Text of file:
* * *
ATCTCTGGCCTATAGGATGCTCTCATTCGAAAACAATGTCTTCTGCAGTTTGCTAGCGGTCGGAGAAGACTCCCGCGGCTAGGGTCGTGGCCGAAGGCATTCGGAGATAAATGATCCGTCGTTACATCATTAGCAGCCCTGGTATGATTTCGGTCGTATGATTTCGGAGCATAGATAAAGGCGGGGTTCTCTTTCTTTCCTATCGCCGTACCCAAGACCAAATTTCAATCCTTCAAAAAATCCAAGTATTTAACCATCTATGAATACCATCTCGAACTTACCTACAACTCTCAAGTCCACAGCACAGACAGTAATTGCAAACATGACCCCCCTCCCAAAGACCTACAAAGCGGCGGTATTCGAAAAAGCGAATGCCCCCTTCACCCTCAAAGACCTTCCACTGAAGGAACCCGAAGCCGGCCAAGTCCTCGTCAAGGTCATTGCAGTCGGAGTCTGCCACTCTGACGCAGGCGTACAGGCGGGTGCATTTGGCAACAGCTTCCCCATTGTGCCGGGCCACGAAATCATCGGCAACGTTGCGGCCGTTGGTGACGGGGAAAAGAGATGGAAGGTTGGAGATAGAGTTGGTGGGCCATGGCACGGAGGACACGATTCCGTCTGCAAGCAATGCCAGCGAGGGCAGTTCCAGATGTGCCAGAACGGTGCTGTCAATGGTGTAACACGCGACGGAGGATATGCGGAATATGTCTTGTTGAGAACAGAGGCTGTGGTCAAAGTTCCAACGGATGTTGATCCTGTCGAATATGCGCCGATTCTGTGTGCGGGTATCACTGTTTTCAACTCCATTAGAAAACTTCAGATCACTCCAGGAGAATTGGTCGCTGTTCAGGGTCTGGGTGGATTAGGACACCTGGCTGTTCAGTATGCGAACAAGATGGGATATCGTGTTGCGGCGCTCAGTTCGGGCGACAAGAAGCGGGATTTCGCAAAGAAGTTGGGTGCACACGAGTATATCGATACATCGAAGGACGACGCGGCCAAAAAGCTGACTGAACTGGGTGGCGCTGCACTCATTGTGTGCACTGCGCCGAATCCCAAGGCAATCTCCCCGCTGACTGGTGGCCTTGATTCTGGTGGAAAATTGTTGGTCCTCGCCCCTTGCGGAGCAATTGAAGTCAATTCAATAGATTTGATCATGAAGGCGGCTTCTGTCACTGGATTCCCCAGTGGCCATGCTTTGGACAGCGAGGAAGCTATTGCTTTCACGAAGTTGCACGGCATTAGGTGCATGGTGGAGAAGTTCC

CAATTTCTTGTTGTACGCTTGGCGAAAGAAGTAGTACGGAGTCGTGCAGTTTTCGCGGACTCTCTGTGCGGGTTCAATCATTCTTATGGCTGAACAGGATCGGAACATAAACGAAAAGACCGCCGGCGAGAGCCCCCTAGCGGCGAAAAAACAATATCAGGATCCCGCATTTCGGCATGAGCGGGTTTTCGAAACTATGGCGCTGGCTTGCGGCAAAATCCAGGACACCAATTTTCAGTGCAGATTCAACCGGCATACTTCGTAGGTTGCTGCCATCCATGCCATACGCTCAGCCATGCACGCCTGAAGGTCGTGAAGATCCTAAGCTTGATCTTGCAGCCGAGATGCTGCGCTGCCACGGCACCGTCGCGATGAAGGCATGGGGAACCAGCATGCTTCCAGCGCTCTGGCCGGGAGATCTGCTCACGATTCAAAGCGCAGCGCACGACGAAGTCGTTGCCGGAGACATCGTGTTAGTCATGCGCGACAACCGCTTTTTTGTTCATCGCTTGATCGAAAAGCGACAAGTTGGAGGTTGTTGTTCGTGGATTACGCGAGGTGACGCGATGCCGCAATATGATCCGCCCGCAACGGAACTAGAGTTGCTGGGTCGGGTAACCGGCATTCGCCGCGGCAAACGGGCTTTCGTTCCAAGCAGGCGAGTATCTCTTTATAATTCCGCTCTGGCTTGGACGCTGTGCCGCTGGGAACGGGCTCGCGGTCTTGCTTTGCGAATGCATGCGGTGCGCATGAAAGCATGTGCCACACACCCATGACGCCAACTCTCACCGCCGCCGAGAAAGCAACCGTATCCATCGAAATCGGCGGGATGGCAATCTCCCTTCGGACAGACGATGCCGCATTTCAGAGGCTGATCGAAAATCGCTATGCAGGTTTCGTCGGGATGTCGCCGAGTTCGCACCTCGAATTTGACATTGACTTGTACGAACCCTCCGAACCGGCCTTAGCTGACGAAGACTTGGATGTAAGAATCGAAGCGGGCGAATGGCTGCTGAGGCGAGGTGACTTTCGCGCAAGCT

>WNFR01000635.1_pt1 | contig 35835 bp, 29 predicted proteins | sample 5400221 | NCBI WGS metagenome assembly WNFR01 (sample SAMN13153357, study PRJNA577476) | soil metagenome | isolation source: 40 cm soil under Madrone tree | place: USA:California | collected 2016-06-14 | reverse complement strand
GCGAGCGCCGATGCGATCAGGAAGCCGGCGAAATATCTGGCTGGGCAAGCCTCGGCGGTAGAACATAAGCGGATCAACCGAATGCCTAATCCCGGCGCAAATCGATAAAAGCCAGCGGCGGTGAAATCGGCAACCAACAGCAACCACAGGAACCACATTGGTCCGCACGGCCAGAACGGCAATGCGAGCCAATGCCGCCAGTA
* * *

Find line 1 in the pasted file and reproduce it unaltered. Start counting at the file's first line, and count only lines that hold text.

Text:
ATCTCTGGCCTATAGGATGCTCTCATTCGAAAACAATGTCTTCTGCAGTTTGCTAGCGGTCGGAGAAGACTCCCGCGGCTAGGGTCGTGGCCGAAGGCATTCGGAGATAAATGATCCGTCGTTACATCATTAGCAGCCCTGGTATGATTTCGGTCGTATGATTTCGGAGCATAGATAAAGGCGGGGTTCTCTTTCTTTCCTATCGCCGTACCCAAGACCAAATTTCAATCCTTCAAAAAATCCAAGTATTTAACCATCTATGAATACCATCTCGAACTTACCTACAACTCTCAAGTCCACAGCACAGACAGTAATTGCAAACATGACCCCCCTCCCAAAGACCTACAAAGCGGCGGTATTCGAAAAAGCGAATGCCCCCTTCACCCTCAAAGACCTTCCACTGAAGGAACCCGAAGCCGGCCAAGTCCTCGTCAAGGTCATTGCAGTCGGAGTCTGCCACTCTGACGCAGGCGTACAGGCGGGTGCATTTGGCAACAGCTTCCCCATTGTGCCGGGCCACGAAATCATCGGCAACGTTGCGGCCGTTGGTGACGGGGAAAAGAGATGGAAGGTTGGAGATAGAGTTGGTGGGCCATGGCACGGAGGACACGATTCCGTCTGCAAGCAATGCCAGCGAGGGCAGTTCCAGATGTGCCAGAACGGTGCTGTCAATGGTGTAACACGCGACGGAGGATATGCGGAATATGTCTTGTTGAGAACAGAGGCTGTGGTCAAAGTTCCAACGGATGTTGATCCTGTCGAATATGCGCCGATTCTGTGTGCGGGTATCACTGTTTTCAACTCCATTAGAAAACTTCAGATCACTCCAGGAGAATTGGTCGCTGTTCAGGGTCTGGGTGGATTAGGACACCTGGCTGTTCAGTATGCGAACAAGATGGGATATCGTGTTGCGGCGCTCAGTTCGGGCGACAAGAAGCGGGATTTCGCAAAGAAGTTGGGTGCACACGAGTATATCGATACATCGAAGGACGACGCGGCCAAAAAGCTGACTGAACTGGGTGGCGCTGCACTCATTGTGTGCACTGCGCCGAATCCCAAGGCAATCTCCCCGCTGACTGGTGGCCTTGATTCTGGTGGAAAATTGTTGGTCCTCGCCCCTTGCGGAGCAATTGAAGTCAATTCAATAGATTTGATCATGAAGGCGGCTTCTGTCACTGGATTCCCCAGTGGCCATGCTTTGGACAGCGAGGAAGCTATTGCTTTCACGAAGTTGCACGGCATTAGGTGCATGGTGGAGAAGTTCC